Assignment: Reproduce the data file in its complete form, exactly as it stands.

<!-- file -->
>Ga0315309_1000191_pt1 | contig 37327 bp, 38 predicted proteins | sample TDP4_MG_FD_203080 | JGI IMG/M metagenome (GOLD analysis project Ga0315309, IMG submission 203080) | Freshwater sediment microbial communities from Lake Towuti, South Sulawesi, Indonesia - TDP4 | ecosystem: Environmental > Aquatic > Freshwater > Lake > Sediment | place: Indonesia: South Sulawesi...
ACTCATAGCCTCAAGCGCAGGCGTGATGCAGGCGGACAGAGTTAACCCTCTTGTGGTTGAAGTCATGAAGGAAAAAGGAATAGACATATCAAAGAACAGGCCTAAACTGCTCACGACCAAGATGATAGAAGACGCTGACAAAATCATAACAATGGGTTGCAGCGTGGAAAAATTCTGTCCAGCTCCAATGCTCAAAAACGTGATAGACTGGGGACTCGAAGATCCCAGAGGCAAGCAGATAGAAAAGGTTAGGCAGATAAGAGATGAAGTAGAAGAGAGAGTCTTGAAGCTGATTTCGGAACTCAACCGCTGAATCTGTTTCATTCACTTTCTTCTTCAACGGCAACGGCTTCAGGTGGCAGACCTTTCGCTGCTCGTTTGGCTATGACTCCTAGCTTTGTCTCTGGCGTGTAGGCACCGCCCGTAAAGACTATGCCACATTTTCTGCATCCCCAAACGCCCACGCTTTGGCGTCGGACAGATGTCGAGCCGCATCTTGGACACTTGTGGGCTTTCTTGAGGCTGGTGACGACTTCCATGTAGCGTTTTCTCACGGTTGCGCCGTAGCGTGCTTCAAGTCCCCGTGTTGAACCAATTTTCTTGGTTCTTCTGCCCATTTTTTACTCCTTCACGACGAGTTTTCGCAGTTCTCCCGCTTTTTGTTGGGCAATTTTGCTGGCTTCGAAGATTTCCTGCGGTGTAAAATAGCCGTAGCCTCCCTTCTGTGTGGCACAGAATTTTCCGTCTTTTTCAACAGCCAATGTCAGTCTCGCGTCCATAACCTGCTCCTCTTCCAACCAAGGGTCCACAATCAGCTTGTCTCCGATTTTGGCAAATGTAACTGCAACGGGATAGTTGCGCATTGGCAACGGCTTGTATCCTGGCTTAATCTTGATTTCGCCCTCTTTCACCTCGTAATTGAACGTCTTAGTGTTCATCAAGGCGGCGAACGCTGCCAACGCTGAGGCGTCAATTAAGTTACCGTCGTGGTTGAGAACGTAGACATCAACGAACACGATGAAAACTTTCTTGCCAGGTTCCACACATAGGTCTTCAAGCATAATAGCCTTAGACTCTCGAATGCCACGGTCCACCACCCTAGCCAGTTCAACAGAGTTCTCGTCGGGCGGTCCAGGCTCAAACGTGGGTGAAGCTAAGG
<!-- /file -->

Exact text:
>Ga0315309_1000191_pt1 | contig 37327 bp, 38 predicted proteins | sample TDP4_MG_FD_203080 | JGI IMG/M metagenome (GOLD analysis project Ga0315309, IMG submission 203080) | Freshwater sediment microbial communities from Lake Towuti, South Sulawesi, Indonesia - TDP4 | ecosystem: Environmental > Aquatic > Freshwater > Lake > Sediment | place: Indonesia: South Sulawesi...
ACTCATAGCCTCAAGCGCAGGCGTGATGCAGGCGGACAGAGTTAACCCTCTTGTGGTTGAAGTCATGAAGGAAAAAGGAATAGACATATCAAAGAACAGGCCTAAACTGCTCACGACCAAGATGATAGAAGACGCTGACAAAATCATAACAATGGGTTGCAGCGTGGAAAAATTCTGTCCAGCTCCAATGCTCAAAAACGTGATAGACTGGGGACTCGAAGATCCCAGAGGCAAGCAGATAGAAAAGGTTAGGCAGATAAGAGATGAAGTAGAAGAGAGAGTCTTGAAGCTGATTTCGGAACTCAACCGCTGAATCTGTTTCATTCACTTTCTTCTTCAACGGCAACGGCTTCAGGTGGCAGACCTTTCGCTGCTCGTTTGGCTATGACTCCTAGCTTTGTCTCTGGCGTGTAGGCACCGCCCGTAAAGACTATGCCACATTTTCTGCATCCCCAAACGCCCACGCTTTGGCGTCGGACAGATGTCGAGCCGCATCTTGGACACTTGTGGGCTTTCTTGAGGCTGGTGACGACTTCCATGTAGCGTTTTCTCACGGTTGCGCCGTAGCGTGCTTCAAGTCCCCGTGTTGAACCAATTTTCTTGGTTCTTCTGCCCATTTTTTACTCCTTCACGACGAGTTTTCGCAGTTCTCCCGCTTTTTGTTGGGCAATTTTGCTGGCTTCGAAGATTTCCTGCGGTGTAAAATAGCCGTAGCCTCCCTTCTGTGTGGCACAGAATTTTCCGTCTTTTTCAACAGCCAATGTCAGTCTCGCGTCCATAACCTGCTCCTCTTCCAACCAAGGGTCCACAATCAGCTTGTCTCCGATTTTGGCAAATGTAACTGCAACGGGATAGTTGCGCATTGGCAACGGCTTGTATCCTGGCTTAATCTTGATTTCGCCCTCTTTCACCTCGTAATTGAACGTCTTAGTGTTCATCAAGGCGGCGAACGCTGCCAACGCTGAGGCGTCAATTAAGTTACCGTCGTGGTTGAGAACGTAGACATCAACGAACACGATGAAAACTTTCTTGCCAGGTTCCACACATAGGTCTTCAAGCATAATAGCCTTAGACTCTCGAATGCCACGGTCCACCACCCTAGCCAGTTCAACAGAGTTCTCGTCGGGCGGTCCAGGCTCAAACGTGGGTGAAGCTAAGG